FORTUNE -- Sen. Ron Johnson -- not to be confused with the Ron Johnson who created the Genius Bar -- gets a lot of heat from liberals in his home state for his positions on abortion (he's against it), same sex marriage (ditto), global warming (caused by sun spots) and the Violence Against Women Act (unconstitutional).
There's even a MOREPhilip Elmer-DeWitt - May 22, 2013 1:13 PM ET
Reporters wrote two kinds of second-day stories, with two very different takes.
FORTUNE -- A search of Google News the day after Tim Cook's Senate testimony on Apple's (AAPL) taxes turned up two kinds of stories.
Headlines reporting on the fact of the hearing tended to use metaphors of violence ("rip," "lambaste," "clash," "spar," "fend off") or of high-temperature torture ("grilled," "hot seat").
But the journalists who reported on the atmospherics -- and, MOREPhilip Elmer-DeWitt - May 22, 2013 10:14 AM ET
No one laid a glove on Apple's CEO, not even the subcommittee's hostile chairman.
FORTUNE -- In February, the Huffington Post's Jason Gilbert reviewed the performance of Apple (AAPL) shares on days that Tim Cook spoke in public and concluded, as his headline put it,
The Last 6 Times Tim Cook Has Talked, Apple's Stock Has Dropped.
So it was with some trepidation that Apple investors tuned in to C-Span.org Tuesday morning to watch Cook's MOREPhilip Elmer-DeWitt - May 21, 2013 3:05 PM ET
The junior senator from Kentucky has been tweeting up a storm in Apple's defense.
FORTUNE -- In subcommittee hearings Tuesday, Senators Carl Levin and John McCain were careful to balance praise for Apple's (AAPL) achievements with outrage over its "convoluted and pernicious" (McCain's words) tax avoidance strategies.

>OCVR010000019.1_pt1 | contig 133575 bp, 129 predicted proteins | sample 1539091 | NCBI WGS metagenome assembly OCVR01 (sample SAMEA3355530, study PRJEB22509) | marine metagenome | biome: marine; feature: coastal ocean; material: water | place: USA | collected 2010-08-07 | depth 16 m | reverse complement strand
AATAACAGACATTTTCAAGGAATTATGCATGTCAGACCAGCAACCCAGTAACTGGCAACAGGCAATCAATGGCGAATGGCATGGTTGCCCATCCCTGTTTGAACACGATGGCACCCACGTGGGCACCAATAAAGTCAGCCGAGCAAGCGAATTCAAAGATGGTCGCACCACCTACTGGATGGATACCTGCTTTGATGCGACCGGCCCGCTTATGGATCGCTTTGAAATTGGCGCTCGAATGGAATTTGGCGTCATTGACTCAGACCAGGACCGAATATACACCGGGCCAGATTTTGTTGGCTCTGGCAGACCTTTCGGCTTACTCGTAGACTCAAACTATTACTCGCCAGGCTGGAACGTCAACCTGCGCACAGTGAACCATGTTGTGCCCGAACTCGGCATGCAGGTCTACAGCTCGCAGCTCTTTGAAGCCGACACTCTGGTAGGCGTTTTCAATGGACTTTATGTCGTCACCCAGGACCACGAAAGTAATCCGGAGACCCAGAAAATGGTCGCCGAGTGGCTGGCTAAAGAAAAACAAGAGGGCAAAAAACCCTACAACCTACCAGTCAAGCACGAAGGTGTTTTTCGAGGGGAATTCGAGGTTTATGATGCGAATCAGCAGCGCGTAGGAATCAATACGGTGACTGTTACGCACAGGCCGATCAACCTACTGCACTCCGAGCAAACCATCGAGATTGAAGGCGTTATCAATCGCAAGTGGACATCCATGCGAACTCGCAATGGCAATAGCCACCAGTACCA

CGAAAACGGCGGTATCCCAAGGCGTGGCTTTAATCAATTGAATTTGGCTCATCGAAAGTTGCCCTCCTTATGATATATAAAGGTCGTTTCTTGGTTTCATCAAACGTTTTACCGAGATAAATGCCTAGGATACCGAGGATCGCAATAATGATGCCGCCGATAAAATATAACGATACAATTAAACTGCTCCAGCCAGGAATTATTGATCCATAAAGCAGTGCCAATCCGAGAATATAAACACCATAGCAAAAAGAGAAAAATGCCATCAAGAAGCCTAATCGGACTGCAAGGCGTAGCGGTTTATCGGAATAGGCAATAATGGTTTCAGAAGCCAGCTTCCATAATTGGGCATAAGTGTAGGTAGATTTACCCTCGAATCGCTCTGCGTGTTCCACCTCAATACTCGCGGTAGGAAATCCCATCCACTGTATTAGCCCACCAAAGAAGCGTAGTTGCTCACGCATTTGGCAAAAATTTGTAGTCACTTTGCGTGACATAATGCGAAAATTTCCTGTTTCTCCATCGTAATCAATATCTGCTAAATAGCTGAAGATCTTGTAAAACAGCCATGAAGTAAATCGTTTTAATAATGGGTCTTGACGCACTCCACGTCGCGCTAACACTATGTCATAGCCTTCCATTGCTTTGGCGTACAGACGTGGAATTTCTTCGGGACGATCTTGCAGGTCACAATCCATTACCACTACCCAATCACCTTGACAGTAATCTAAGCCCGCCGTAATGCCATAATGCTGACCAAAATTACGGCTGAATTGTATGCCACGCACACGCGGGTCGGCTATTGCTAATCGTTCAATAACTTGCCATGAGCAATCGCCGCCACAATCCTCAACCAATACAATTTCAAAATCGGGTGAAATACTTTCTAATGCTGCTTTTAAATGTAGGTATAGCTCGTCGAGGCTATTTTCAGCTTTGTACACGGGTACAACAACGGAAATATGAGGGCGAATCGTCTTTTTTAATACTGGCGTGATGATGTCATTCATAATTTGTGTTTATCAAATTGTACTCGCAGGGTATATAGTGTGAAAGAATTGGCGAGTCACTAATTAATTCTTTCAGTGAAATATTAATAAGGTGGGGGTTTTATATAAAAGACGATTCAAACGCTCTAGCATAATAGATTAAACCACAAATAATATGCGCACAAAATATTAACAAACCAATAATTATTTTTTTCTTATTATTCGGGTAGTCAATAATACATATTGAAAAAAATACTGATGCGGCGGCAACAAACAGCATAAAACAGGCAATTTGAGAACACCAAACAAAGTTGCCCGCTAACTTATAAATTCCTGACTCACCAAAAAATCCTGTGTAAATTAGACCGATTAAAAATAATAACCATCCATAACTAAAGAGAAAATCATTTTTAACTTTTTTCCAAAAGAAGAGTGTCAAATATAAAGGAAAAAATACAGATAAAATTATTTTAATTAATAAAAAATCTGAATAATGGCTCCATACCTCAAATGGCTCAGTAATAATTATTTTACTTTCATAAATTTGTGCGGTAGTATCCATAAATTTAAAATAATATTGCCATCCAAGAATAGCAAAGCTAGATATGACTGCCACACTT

Sen. Rand Paul showed no such balance. He lit into his own committee's leadership for "dragging" one of America's great success stories into what he MOREPhilip Elmer-DeWitt - May 21, 2013 11:10 AM ET
C-Span.org began coverage at 9:30 a.m. Tim Cook is scheduled to appear in Part 2.
FORTUNE -- If the subcommittee report is any indication, Tim Cook and his colleagues will face tough questions Tuesday from Sens. Carl Levin (Dem.) and John McCain's (Rep.) Permanent Subcommittee on Investigations.
The report charges that Apple (AAPL) avoided paying roughly $10 billion in U.S. taxes a year by funneling foreign income through a series of Irish MOREPhilip Elmer-DeWitt - May 21, 2013 9:30 AM ET
It's a good thing for Apple that most people won't read the Senate subcommittee's report.
FORTUNE -- The 40-page case study on Apple's (AAPL) overseas tax strategies submitted by the Senate's Permanent Subcommittee on Investigations Monday is not an easy read.
The 10-page overview of tax principles and law in the middle -- a history of how a program to block the use of offshore tax havens begun by President Kennedy was MOREPhilip Elmer-DeWitt - May 21, 2013 7:33 AM ET
The results of its probe of Apple's offshore taxes are now available online.
FORTUNE: By Monday afternoon, the day before Tim Cook's scheduled appearance before the Senate Permanent Subcommittee on Investigation, both sides of the story were available online as PDFs: Apple's (AAPL) 17 pages of airbrushed testimony and the subcommitee staff's blistering 40-page retort.
As reader Jim Neal puts it: "Anybody who thinks this is going to be a cordial exchange of ideas MOREPhilip Elmer-DeWitt - May 20, 2013 7:05 PM ET